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The Edge of the Empire

This was it. 2,000 years ago, this was the place. This was the edge of the Roman Empire—Hadrian’s Wall.

I sat on its edge alone, looking out towards the north, out beyond the wall. “Somewhere up there is Scotland,” I thought. Then, it occurred to me that somewhere along this 73-mile stretch of rubble, someone related to me probably sat down under the fading afternoon sun and saw the very same view, back when the wall was new, when it stood 15 feet high instead of six. They felt the stones under their feet and the spring of the grass at its base. And they probably looked north, keeping watch over an age long lost.

Behind me lay most of England, a country that—for many Americans—conjures images of London and fog, and smoke and cities, but rarely of the beautiful countryside that was rapidly stealing the spotlight from the stones. However, I learned today that England is much more than that. It’s breathtaking highways, it’s locals with accents so thick you won’t even recognize your own language, it’s being chased off a few lawns, and it’s completely deserted in its most beautiful places.

True, Scotland lay ahead of me. But the road behind our car was littered with photos and footage of an otherworldly landscape, of the rolling hills and pastures of the Yorkshire Dales. And as Conor’s drone zipped overhead, scattering the local ravens, I thought back to what he said today behind the wheel.

“Go here,” he said. “If you can’t walk and you want to see the sights, go here. Whether you come by car or scooter or helicopter, go here.”

He was emphatic about this, glowing as he made the statement. Maybe, because Conor really can’t walk—at least, he can’t walk very well. Born with a bone disease called osteomalacia (you might know it as rickets), Conor has had seven surgeries. Doctors tell him that he’ll need another 11 more over the course of 30 years.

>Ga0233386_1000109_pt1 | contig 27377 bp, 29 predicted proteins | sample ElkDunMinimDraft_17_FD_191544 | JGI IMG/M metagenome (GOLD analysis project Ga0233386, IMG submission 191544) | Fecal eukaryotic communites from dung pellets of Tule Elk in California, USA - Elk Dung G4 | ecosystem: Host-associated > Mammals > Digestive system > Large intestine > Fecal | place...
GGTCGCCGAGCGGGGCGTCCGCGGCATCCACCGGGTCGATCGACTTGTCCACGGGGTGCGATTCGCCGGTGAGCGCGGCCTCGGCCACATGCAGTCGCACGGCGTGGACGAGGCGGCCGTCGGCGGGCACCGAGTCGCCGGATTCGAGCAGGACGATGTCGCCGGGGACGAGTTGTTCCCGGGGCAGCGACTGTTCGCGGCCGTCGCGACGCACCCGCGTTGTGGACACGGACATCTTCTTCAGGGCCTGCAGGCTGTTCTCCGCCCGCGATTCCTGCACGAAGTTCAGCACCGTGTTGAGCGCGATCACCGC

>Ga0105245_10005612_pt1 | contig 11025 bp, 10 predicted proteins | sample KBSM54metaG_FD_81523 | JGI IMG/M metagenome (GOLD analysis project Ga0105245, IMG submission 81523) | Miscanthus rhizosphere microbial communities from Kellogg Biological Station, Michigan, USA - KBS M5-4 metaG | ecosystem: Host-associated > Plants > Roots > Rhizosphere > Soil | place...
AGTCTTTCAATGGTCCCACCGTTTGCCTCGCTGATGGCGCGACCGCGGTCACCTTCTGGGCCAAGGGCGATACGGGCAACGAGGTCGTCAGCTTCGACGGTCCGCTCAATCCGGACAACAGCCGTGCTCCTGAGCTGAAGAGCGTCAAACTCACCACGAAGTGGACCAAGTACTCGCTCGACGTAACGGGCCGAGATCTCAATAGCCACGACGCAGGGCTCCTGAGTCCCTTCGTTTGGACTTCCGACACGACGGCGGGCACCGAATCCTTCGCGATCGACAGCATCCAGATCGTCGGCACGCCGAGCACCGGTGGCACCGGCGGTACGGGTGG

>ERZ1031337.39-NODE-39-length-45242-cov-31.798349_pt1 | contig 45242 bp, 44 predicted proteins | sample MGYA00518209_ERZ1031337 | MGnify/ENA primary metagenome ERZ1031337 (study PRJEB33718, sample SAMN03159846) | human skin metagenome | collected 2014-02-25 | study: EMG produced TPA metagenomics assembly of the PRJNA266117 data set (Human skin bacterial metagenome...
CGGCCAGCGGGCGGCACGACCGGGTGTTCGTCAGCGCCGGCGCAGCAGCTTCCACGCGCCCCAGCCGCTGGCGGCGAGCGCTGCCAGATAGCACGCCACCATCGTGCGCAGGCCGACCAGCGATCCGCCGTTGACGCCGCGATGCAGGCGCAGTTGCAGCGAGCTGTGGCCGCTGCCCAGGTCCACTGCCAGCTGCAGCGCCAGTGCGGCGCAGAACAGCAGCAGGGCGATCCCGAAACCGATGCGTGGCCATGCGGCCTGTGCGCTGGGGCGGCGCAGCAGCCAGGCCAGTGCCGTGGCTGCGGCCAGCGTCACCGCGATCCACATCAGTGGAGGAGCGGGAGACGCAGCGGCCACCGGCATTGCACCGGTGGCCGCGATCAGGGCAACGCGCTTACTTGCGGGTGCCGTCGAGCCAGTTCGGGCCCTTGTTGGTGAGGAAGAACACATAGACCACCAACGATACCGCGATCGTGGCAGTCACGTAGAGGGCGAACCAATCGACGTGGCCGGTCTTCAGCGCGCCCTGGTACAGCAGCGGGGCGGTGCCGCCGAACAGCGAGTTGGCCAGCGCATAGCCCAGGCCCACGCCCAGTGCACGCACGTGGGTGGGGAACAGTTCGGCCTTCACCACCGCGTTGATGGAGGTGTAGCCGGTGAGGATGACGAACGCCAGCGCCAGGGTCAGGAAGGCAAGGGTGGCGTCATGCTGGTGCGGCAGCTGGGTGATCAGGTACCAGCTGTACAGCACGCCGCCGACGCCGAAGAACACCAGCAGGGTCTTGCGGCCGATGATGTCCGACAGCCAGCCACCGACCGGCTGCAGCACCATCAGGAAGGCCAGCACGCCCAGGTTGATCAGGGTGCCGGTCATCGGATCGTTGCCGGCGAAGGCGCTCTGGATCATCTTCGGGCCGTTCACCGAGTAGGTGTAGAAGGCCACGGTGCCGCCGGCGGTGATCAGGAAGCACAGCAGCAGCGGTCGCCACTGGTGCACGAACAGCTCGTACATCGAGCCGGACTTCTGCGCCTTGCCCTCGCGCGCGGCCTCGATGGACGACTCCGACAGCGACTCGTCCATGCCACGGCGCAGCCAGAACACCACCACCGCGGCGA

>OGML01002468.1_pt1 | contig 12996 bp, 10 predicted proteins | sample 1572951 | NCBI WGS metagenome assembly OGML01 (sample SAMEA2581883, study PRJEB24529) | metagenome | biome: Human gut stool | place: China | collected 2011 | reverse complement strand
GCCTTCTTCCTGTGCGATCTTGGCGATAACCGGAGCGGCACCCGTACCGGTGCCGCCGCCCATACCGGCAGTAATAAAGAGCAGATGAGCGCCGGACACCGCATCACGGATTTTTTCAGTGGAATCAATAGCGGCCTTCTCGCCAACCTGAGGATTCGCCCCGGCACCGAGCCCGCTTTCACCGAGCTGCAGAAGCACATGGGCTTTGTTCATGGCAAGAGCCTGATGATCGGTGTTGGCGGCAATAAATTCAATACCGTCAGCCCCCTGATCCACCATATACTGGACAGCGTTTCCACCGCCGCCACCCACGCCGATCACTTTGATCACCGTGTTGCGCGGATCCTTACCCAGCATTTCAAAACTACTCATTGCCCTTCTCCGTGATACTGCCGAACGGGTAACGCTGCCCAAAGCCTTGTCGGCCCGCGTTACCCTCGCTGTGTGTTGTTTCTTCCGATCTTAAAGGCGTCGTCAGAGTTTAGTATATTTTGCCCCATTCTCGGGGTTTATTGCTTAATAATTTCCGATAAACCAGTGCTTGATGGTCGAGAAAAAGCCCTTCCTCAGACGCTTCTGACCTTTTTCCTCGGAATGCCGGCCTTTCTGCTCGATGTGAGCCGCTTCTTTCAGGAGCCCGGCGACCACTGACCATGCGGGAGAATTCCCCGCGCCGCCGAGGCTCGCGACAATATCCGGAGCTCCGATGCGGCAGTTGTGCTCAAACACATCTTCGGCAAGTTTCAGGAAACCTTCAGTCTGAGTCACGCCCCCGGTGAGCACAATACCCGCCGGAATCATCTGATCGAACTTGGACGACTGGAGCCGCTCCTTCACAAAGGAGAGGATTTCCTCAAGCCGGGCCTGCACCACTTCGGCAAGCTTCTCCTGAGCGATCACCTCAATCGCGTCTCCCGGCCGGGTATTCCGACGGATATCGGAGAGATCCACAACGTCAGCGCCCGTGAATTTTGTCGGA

He says they’re unlikely to ever all get done. Yet in the years I’ve known him, I’ve never heard him complain a single time about anything other than slow internet connections.

Climbing the wall wasn’t an option for Conor today, but he insisted that we go there. And while I scurried around the ruins of Rome without a soul in sight, he was right there alongside. Sometimes, Conor would be 300 feet above me, spinning circles over the landscape. At other times, he’d zip by, kicking dust up around my feet as the blades of his quadcopter spun just inches away.

What took me the better part of two hours to explore; he could see in two minutes—and he could see it with a better view than I could ever get.

So what we’ve found now, is a good team, each person pushing the other to go beyond their boundaries, beyond the preconceived walls that hold us back. I climb, Conor flies, and we both break down the walls of what we thought we could do.

Walls always come down, you know. After all, Hadrian’s very own wall was fully occupied for less than 25 years before the Empire’s boundaries broke free.

Editor’s Notes: Surprisingly, there are no signs restricting access to the wall. Apparently, you’re free to get your Jon Snow on, at least on this section near Carlisle. That doesn’t seem like a bad move, as even after 2,000 years that thing is rock solid. Official government websites say tourists are “free to patrol” the wall, though a foot path does run a few feet away.

The feeling of standing beside those rocks is bizarre. It doesn’t feel haunted, but it does feel ancient. As well it should, I guess. The entire time we were at the wall, I saw exactly three other people. All appeared to be locals on a run or walking their dog. If you’re in the area, I highly recommend a visit.

Up next, we head to Scotland’s version of Route 66 with a detour through Skye.

Written by

When my home was sold out from under me, I bought a tent and decided to live outside. Now, I'm a freelance writer for Travel Channel, INSIDER, Nat Geo, and Fodor's Travel and I'm on a never-ending quest to get out of my comfort zones and see the world.

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